Stage I New Investigator Award Winner: Nader Ghasemlou


Summary:

Dissecting the role of inflammation in chronic spinal cord injury pain

Chronic pain is one of the most debilitating sequelae of neurotrauma and affects the quality of life of up to 80% of patients with spinal cord injury (SCI). Whether the resulting pain is due to effects of the immune response to injury (inflammatory pain), changes to peripheral/central neurons (neuropathic pain), or a combination of the two remains unknown. First order pain-­‐sensing (nociceptive) sensory neurons lie in the peripheral dorsal root ganglia (DRG), respond to peripheral stimuli, and are the first to process the sensation of pain. These bipolar neurons extend a peripheral process into the skin and organs and a central process into the dorsal horn of the spinal cord where they synapse with second-­‐order neurons relaying this information to the brain for processing. These central processes are bathed in the inflammatory environment of the injured CNS, which has been shown to alter their function. Furthermore, there is now evidence that inflammatory markers including cytokines are upregulated in the DRGs as well, likely spurring on changes in nociceptor activity.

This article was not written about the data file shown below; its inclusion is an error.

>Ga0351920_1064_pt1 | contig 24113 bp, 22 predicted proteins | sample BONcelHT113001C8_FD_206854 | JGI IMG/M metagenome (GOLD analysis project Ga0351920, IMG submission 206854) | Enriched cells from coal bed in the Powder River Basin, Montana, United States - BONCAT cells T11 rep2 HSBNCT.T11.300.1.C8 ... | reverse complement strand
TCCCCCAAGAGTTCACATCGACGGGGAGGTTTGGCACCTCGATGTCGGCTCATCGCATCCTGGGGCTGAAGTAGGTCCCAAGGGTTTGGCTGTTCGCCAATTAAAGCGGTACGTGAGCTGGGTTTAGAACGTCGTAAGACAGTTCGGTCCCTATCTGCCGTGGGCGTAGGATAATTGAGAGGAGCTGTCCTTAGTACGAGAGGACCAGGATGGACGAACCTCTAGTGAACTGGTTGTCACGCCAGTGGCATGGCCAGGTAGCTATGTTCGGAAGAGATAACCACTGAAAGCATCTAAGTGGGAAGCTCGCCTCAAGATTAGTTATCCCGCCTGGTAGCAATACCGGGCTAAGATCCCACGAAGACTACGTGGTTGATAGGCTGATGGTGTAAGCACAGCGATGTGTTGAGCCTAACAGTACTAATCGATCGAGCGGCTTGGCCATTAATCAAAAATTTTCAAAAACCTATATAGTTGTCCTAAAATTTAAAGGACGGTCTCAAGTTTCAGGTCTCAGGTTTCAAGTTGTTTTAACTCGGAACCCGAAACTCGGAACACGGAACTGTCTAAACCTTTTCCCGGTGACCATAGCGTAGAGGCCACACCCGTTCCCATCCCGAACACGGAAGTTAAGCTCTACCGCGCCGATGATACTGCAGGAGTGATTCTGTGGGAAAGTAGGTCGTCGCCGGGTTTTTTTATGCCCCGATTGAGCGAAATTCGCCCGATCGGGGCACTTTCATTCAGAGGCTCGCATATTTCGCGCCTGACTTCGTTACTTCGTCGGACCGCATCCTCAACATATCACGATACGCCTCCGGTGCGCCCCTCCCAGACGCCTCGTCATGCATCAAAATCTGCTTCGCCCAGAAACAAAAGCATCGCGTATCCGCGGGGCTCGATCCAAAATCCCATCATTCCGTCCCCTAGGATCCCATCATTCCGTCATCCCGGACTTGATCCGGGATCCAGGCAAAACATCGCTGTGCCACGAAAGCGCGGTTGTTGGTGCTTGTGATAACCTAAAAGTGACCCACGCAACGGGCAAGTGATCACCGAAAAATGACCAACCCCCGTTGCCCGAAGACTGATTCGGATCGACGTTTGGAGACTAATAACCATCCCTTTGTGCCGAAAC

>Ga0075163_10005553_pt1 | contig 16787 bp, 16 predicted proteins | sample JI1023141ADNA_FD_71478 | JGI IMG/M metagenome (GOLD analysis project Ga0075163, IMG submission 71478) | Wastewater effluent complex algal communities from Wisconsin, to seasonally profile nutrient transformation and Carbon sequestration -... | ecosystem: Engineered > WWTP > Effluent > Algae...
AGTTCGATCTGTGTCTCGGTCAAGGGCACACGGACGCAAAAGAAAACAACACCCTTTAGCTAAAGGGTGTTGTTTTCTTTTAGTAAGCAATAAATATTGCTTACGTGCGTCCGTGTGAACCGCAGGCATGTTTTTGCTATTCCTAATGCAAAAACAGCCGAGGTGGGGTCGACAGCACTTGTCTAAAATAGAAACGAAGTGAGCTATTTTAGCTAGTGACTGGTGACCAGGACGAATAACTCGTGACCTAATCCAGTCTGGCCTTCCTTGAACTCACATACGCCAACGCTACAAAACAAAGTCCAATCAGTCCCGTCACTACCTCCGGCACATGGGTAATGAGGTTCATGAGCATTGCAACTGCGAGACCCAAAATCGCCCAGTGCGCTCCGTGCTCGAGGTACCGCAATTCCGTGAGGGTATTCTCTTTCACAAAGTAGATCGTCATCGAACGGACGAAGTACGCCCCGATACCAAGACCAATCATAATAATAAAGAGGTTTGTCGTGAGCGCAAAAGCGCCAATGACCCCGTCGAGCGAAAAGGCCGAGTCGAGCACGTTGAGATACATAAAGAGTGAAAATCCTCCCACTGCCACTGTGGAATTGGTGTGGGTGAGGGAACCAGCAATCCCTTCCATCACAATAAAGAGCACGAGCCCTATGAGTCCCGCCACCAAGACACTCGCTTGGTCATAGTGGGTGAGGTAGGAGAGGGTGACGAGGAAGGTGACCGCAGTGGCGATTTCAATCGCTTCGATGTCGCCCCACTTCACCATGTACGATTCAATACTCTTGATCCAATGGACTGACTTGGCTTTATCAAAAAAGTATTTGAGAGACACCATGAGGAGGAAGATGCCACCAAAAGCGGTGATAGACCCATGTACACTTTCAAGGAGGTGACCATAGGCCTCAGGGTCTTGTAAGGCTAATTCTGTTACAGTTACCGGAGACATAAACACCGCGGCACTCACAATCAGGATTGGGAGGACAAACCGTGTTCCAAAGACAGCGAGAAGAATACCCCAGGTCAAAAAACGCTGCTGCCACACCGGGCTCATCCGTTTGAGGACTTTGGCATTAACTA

Whether this peripheral inflammatory response affects pain behaviors remains unknown. We propose using a bedside-­‐to-­‐bench-­‐and back approach to identify specific protein mediators that can alter nociceptor activity and chronic SCI pain in an effort to block their maladaptive properties and thus mitigate pain outcomes. Using blood and cerebrospinal fluid (CSF) from patients with and without chronic SCI pain, we will use proteomics techniques to identify specific mediators that may mediate painful outcomes. These results will be validated with a mouse model of chronic contusive injury using strains with divergent inflammatory outcomes to identify proteins expressed in both human and animal models. The function of specific proteins will be characterized in the pathogenesis of chronic SCI pain in the animal model, which will hopefully lead to a clinical trial or the development of new therapeutics.

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